Thursday, December 12, 2019

Impeachment effort is falling short of Constitutional standards

Democrats have wanted to impeach President Donald Trump for a long time. Here is some background on the process.

Impeachment allows Congress to remove the President, Vice President or any civil officer of the United States. This is the fourth attempted impeachment of a president in our history. 

The Constitution says the House of Representatives may begin impeachment proceedings when it believes some official has committed treason, bribery, or a high crime or misdemeanor. Treason and bribery are well defined. However, high crimes and misdemeanors are not well defined.

After investigation the House may vote to impeach. If the measure passes, the U.S. Senate holds a trial, and if it convicts the accused, he or she is removed from office and may not hold any such U.S. office in the future. If the Senate does not convict, the impeached official remains in office.

In reality, the House can impeach an official merely by voting to do so, whether or not an impeachable offense has been proved, or even identified. All that is important is whether the vote to impeach passes. Such a situation, however, is not what the Constitution intends. 

Enemies of Donald Trump began calling for his impeachment immediately after he won the 2016 presidential election and before he had even taken the oath of office. Investigations of him and his campaign began in July 2016, when the FBI began investigating Russia’s attempt to influence the 2016 presidential election, including whether Trump’s campaign was involved in those efforts.

Investigations of one sort or another have been going on ever since. The House Judiciary Committee chaired by Rep. Jerry Nadler, D-N.Y., is now holding hearings on impeachment, following the highly partisan, one-sided episodes in the House Intelligence Committee, chaired by Rep. Adam Schiff, D-Calif.

Conventional wisdom holds that the House Democrat majority will vote to impeach Trump, but that the Republican controlled Senate will not vote to convict. This means Trump will remain in office, and will run for, and quite possibly win, reelection.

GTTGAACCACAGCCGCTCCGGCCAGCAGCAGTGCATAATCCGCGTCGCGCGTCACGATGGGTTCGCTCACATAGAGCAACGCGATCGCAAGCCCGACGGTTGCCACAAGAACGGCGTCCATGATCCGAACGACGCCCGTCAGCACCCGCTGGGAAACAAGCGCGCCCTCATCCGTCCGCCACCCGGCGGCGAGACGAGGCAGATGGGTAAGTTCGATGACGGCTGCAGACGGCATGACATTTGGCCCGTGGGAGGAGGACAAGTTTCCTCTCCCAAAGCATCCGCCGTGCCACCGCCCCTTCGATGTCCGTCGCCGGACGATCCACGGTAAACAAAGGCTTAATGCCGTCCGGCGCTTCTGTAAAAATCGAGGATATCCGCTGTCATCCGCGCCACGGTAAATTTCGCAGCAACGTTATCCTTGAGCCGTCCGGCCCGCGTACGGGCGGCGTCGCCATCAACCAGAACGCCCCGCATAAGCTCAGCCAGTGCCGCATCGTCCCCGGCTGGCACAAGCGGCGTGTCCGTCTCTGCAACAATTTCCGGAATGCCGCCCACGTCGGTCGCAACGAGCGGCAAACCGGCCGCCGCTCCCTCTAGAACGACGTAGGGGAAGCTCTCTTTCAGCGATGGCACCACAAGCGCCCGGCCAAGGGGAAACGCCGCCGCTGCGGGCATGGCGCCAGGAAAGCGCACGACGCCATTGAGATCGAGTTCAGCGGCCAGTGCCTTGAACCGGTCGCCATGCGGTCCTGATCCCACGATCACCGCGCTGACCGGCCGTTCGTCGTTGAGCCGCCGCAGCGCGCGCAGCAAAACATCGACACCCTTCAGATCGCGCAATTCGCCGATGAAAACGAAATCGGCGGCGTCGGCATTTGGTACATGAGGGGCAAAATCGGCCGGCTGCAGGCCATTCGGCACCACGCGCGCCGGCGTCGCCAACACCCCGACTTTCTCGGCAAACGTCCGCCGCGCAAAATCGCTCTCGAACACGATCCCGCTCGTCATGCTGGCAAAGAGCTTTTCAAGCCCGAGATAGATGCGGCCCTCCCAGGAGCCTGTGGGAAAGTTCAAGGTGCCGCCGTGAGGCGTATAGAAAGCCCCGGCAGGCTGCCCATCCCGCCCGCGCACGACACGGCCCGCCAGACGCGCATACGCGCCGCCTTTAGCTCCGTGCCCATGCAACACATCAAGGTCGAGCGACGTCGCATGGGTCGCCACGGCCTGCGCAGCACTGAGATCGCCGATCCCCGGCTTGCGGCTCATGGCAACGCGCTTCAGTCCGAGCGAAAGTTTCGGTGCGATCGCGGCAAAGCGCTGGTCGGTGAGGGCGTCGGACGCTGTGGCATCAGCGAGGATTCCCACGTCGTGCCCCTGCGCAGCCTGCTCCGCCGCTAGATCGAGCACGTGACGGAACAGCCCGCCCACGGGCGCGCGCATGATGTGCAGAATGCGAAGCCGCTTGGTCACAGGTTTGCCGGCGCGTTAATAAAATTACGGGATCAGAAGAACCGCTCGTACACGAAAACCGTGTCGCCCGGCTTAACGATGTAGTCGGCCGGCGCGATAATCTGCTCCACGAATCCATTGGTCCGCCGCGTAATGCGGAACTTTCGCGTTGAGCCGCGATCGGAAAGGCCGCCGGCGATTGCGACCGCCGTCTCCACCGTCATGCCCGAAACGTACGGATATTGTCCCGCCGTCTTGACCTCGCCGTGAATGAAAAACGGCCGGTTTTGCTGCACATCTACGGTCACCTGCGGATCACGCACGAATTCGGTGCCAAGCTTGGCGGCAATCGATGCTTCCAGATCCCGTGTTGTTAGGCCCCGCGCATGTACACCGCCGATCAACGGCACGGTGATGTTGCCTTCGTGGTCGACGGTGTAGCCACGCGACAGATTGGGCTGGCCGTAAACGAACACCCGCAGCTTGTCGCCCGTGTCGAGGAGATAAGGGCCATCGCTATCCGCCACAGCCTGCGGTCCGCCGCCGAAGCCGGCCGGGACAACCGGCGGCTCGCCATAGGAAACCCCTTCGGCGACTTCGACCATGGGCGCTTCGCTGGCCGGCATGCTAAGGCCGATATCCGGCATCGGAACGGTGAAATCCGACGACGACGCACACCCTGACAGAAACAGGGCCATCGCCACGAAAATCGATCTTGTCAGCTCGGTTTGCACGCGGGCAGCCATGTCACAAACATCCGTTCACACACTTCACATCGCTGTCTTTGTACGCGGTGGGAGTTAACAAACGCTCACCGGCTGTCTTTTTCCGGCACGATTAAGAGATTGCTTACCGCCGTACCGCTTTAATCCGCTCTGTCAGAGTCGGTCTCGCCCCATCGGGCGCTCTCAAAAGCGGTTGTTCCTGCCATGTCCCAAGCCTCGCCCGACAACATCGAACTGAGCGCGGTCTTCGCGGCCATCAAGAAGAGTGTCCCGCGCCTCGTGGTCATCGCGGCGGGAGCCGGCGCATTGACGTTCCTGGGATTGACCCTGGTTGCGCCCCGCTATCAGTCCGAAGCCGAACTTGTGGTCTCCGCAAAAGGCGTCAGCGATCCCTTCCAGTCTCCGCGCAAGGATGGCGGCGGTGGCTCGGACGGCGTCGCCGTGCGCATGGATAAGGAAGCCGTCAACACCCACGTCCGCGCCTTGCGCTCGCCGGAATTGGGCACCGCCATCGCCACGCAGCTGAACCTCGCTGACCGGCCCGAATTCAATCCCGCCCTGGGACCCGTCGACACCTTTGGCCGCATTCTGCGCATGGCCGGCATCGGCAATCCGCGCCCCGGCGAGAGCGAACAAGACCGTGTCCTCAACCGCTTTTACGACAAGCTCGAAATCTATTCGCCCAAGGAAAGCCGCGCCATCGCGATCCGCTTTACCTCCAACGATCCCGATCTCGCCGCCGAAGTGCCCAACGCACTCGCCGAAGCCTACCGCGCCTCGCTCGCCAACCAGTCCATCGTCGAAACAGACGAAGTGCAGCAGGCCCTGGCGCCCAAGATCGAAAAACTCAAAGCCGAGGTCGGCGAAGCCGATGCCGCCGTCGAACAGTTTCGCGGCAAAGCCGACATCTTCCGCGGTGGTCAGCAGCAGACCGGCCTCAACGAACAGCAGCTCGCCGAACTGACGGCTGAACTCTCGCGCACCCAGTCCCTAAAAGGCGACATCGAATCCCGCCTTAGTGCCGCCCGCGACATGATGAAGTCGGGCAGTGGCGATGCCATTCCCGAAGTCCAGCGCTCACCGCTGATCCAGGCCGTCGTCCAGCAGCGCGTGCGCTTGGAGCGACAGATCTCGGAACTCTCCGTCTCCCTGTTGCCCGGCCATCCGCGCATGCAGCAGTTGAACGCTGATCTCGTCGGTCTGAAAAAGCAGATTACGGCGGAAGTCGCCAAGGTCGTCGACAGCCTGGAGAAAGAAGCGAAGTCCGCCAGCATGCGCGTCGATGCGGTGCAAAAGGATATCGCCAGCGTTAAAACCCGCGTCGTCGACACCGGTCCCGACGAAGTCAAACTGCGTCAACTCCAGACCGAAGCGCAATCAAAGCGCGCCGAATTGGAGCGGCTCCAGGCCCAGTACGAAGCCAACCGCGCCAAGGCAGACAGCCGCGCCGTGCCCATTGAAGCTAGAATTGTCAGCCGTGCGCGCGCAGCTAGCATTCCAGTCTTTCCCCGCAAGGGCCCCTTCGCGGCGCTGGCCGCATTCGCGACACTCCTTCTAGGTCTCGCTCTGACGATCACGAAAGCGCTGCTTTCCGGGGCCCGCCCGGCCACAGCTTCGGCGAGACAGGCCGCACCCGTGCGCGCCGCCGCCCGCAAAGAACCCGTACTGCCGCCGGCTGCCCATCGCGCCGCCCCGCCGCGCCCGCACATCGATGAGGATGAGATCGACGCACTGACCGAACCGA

Of the many Trump offenses, real and imagined, the one currently being pursued involves a phone call to Ukrainian President Zelensky. 

During the call, the official transcript shows Trump asking for help in investigating the election irregularities: “I would like you to do us a favor, though, because our country has been through a lot, and Ukraine knows a lot about it. I would like you to find out what happened with this whole situation with Ukraine …”

And later, he asks for assistance with potential corruption on the part of former Vice President, Joe Biden. “The other thing, there’s a lot of talk about Biden’s son, that Biden stopped the prosecution and a lot of people want to find out about that, so whatever you can do with the Attorney General would be great. Biden went around bragging that he stopped the prosecution, so if you can look into it … It sounds horrible to me.”

Congressionally approved financial aid was put on hold prior to the phone call. Democrats think this indicates a “quid pro quo,” a “this for that” arrangement between Trump and Zelensky.

After the term “quid pro quo” failed to get adequate public interest, the charge was changed to bribery. However, in either case, Zelensky would have to be aware that the aid was on hold pending his assistance. For one to be bribed, one must know what the other party wants, and what it will pay for it.

Zelenskyy has at least twice said he was not aware of the aid being put on hold until long after the phone call. Further, the aid was provided, and the investigation of Biden was never done. Zelensky has also denied being pressured to do anything.

During the hearings, witnesses, many of whom had impressive credentials, testified. Like the infamous whistleblower, most were not on the call. Their testimony consisted of what someone told them about the call, or what they imagined had occurred. Two witnesses who were on the call essentially said they didn’t like the content, or were uncomfortable with it.

House Democrats want you to believe that Trump’s behavior as president is impeachable. 

However, a look a history shows that to be a gross exaggeration.

Examples of actual bad behavior include:

* John Adams and Abraham Lincoln suspended habeas corpus, the latter without any congressional approval.

* Andrew Jackson ignored courts and laws and used his power to ethnically cleanse lands that he also sometimes happened to have a financial interest in.

* Teddy Roosevelt threatened American citizens with military intervention.

* Lyndon Johnson asked the FBI and CIA to spy on the Goldwater campaign in 1964, and lied about the Gulf of Tonkin, escalating the Vietnam War. 

None of these presidents faced impeachment.

Lifelong liberal Democrat, Constitutional lawyer and civil libertarian Alan Dershowitz said the following: “There is no case for bribery based on — even if all the allegations against the president were to be proved, which they haven’t been — but even if they were to be proved, it would not constitute the impeachable offense of bribery.”

Democrats, please give it up!

No comments: